The circular economy relies on outputs becoming inputs, without degradation. Given the procurement function controls the process of finding inputs, it’s criticality to enabling the circular economy can’t be overstated.

– Sue Brown

What problems / which SDGs do procurement professionals solve?

The SDGs most relevant to the procurement function are:

  • SDG 8: Decent work and economic growth. Procurement sets minimum standards for, and perform assessments of, suppliers’ employment policies (e.g. on things like child labour, and anti-competition) and their employees’ conditions. These are about minimum expectations, floor-level requirements. These aspects are the most mature in the profession.
  • SDG 9: Industry, innovation and infrastructure. Influencing specifications and selection criteria to favour sustainability, inclusion and innovation.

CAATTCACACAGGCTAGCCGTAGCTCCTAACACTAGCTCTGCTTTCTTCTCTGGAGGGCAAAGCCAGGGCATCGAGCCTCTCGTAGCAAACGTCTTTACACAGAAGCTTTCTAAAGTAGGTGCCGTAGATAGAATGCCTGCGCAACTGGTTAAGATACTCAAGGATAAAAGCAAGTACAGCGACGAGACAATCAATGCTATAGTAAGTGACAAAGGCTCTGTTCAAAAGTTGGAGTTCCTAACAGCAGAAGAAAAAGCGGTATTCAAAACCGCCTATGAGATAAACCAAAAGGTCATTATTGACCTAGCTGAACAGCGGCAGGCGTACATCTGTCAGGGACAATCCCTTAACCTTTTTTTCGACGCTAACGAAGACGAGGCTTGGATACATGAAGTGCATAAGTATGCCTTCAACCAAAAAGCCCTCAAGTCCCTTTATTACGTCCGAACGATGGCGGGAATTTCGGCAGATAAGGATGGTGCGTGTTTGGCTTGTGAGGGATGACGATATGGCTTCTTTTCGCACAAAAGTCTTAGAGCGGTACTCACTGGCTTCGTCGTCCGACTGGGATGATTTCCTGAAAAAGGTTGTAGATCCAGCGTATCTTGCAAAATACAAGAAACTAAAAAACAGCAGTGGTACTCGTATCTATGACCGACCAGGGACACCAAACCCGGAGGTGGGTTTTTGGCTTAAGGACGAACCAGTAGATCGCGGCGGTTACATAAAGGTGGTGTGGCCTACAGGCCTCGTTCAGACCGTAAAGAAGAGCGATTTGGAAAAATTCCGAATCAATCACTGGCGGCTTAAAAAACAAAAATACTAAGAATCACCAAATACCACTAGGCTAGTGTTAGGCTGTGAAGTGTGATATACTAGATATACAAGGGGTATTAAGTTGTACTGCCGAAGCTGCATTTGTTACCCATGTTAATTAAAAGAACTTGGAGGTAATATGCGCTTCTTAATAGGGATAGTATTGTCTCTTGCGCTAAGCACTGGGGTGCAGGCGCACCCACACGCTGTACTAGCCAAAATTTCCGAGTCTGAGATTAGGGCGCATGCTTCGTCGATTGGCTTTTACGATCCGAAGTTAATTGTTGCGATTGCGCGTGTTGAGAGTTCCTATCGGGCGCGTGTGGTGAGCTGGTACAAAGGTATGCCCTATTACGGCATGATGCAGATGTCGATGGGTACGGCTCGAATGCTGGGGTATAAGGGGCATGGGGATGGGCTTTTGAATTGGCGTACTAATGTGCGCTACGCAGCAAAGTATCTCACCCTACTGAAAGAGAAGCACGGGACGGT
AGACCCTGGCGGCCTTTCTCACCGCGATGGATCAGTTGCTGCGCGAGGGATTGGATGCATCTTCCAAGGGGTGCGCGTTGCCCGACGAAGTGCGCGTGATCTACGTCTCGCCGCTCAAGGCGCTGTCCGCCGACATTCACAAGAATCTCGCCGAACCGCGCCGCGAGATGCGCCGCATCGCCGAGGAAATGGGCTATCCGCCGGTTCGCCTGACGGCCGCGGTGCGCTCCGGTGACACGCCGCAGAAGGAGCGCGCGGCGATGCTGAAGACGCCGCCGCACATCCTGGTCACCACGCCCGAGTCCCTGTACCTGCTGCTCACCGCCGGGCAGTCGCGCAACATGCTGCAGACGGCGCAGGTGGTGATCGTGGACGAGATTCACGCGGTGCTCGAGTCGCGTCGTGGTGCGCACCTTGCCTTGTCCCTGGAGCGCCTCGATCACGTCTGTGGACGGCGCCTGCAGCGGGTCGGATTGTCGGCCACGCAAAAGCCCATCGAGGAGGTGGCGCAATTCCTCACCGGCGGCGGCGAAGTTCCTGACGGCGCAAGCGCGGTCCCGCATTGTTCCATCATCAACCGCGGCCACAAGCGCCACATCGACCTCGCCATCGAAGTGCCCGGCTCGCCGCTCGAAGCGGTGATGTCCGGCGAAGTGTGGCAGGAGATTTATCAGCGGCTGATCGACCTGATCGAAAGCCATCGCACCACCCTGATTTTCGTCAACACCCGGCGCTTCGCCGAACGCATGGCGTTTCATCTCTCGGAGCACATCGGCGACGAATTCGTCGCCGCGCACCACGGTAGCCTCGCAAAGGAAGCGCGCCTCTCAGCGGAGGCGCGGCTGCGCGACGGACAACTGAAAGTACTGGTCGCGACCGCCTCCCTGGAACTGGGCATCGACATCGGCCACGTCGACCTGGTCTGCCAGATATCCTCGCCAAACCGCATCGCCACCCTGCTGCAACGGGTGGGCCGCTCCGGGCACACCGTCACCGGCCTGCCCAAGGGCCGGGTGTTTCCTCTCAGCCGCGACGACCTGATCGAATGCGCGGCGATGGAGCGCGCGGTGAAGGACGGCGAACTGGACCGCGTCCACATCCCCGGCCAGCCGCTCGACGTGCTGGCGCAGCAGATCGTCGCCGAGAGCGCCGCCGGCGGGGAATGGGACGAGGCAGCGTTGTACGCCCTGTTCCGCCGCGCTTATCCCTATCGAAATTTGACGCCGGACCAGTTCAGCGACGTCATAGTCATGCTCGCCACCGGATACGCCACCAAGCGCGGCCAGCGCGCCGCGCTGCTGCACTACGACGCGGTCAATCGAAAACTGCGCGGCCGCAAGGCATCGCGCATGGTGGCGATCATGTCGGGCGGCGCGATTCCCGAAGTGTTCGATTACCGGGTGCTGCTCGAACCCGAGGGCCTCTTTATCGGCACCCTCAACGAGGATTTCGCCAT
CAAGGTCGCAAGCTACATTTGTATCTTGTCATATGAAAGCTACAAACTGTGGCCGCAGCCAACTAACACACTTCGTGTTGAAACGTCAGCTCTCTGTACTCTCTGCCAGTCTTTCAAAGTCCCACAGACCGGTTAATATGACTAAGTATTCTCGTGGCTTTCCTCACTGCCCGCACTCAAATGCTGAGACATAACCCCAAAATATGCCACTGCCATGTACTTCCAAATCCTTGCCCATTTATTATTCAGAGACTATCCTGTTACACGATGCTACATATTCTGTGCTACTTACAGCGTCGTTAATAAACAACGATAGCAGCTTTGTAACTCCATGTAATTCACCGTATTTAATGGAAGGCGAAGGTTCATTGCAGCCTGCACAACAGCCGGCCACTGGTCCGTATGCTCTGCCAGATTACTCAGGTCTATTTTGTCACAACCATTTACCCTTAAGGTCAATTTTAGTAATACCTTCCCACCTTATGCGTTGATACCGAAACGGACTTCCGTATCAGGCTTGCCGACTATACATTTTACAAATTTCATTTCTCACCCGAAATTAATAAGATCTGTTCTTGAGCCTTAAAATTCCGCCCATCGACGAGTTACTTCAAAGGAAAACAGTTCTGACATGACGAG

• SDG 12: Responsible consumption and production. Minimising inputs, and ensuring sustainability is a ‘red thread’ throughout the sourcing process (procurement is expressly highlighted as an enabler in target 12.7!). These aspects are maturing, building on the existing concept of 40/40/20 value. This concept says that a procurement contract should deliver 40% of the value from demand factors, 40% from specification factors, and only 20% from price.
  • SDG 13: Climate action. As mentioned before, all upstream scope 3 emissions pass through the procurement function’s hands.

What do you do as a procurement professional? What does a typical week look like?

The procurement profession includes a huge range of roles and associated tasks. Some are very operational; creating and approving purchase orders, for example. Others are very strategic; developing long term strategies for sourcing particular categories of goods or services.